• I'd flunked out of college not once but twice

  • and maybe even a third time that I'm not going to tell you about.

  • (Laughter)

  • And I'd done an episode of rehab for drug use.

  • And I'd had two lovely staycations in jail.

  • So I'm on the right stage.

  • (Laughter)

  • But the real reason, I think, I was a misfit,

  • is that my daughter died the day she was born,

  • and I hadn't figured out how to live with that story yet.

  • After my daughter died I also spent a long time homeless,

  • living under an overpass

  • in a kind of profound state of zombie grief and loss

  • that some of us encounter along the way.

  • Maybe all of us, if you live long enough.

  • You know, homeless people are some of our most heroic misfits,

  • because they start out as us.

  • So you see, I'd missed fitting in to just about every category out there:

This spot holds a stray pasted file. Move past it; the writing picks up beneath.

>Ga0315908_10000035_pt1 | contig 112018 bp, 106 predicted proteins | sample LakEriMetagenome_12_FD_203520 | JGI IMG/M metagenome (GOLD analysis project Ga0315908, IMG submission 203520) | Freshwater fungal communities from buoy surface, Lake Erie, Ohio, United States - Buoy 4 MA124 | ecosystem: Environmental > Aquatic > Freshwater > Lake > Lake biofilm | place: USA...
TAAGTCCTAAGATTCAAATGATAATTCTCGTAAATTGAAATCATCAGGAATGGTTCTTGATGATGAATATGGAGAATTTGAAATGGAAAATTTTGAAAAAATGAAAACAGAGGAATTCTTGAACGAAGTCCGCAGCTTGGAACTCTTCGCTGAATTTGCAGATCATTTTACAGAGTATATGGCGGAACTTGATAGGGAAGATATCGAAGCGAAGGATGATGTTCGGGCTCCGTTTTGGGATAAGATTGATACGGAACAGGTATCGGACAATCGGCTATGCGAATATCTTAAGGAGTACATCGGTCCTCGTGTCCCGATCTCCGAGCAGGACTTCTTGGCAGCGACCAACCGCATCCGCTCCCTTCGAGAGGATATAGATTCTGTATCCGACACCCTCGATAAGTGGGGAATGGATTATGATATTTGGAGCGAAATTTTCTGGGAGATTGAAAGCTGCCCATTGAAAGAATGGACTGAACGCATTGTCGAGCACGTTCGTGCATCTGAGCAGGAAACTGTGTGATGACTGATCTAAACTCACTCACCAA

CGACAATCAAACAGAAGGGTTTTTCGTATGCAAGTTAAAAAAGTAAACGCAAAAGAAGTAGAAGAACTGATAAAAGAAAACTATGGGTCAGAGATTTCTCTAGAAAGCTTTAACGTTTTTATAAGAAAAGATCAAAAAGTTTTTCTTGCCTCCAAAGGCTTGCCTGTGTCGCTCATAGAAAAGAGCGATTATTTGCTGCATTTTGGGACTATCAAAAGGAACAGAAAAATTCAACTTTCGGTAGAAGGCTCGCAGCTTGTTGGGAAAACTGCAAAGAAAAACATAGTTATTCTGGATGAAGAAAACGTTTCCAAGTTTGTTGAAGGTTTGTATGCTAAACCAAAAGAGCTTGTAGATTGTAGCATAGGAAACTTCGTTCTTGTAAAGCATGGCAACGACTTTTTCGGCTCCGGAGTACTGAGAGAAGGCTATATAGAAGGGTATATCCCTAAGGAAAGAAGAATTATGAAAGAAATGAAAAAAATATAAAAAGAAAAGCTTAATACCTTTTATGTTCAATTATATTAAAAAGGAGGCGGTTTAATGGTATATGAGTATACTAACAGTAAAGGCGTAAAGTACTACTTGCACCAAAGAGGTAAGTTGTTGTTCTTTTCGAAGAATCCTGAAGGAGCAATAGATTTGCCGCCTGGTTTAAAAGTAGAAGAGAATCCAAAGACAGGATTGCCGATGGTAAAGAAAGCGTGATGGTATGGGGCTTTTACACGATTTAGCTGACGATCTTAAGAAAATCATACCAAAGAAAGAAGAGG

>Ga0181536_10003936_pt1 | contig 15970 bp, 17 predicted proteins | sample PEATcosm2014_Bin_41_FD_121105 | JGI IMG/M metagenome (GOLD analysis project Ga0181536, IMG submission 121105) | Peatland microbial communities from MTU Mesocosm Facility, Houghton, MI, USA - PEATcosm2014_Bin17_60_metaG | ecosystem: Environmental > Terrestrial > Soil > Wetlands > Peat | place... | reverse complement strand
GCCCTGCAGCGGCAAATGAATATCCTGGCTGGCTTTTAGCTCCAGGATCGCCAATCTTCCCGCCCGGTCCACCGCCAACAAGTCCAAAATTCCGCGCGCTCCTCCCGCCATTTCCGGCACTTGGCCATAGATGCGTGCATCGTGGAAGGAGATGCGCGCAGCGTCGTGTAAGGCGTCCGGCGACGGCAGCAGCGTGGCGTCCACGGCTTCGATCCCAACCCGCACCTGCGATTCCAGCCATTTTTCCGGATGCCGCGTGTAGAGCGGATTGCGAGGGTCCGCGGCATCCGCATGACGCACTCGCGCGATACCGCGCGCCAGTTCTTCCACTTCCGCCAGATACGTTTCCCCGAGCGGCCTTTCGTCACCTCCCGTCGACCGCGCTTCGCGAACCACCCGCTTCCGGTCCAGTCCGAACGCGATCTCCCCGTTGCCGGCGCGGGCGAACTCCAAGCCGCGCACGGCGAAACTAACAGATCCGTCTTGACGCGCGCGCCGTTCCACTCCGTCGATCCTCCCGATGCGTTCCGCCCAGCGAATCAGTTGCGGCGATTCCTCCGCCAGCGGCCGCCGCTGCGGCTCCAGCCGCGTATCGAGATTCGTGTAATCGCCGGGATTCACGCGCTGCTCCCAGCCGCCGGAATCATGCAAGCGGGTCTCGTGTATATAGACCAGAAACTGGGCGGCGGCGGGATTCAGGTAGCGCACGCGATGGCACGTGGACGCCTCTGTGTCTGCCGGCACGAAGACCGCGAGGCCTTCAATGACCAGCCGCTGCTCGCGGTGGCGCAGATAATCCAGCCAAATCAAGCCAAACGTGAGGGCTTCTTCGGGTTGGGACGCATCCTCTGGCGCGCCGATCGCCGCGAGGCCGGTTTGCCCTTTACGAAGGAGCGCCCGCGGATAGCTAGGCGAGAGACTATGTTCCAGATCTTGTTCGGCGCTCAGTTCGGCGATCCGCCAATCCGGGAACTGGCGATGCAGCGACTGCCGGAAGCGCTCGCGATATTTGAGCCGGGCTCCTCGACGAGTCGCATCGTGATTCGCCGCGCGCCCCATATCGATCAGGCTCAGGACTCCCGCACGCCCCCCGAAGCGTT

• daughter, wife, mother, scholar.

  • And the dream of being a writer

  • was really kind of like a small, sad stone in my throat.

  • It was pretty much in spite of myself that I got on that plane

  • and flew to New York City,

  • where the writers are.

  • Fellow misfits, I can almost see your heads glowing.

  • I can pick you out of a room.

  • At first, you would've loved it.

  • You got to choose the three famous writers you wanted to meet,

  • and these guys went and found them for you.

  • You got set up at the Gramercy Park Hotel,

  • where you got to drink Scotch late in the night

  • with cool, smart, swank people.

  • And you got to pretend you were cool and smart and swank, too.

  • And you got to meet a bunch of editors and authors and agents

  • at very, very fancy lunches and dinners.

  • Ask me how fancy.

  • Audience: How fancy?

  • Lidia Yuknavitch: I'm making a confession: I stole three linen napkins --

  • (Laughter)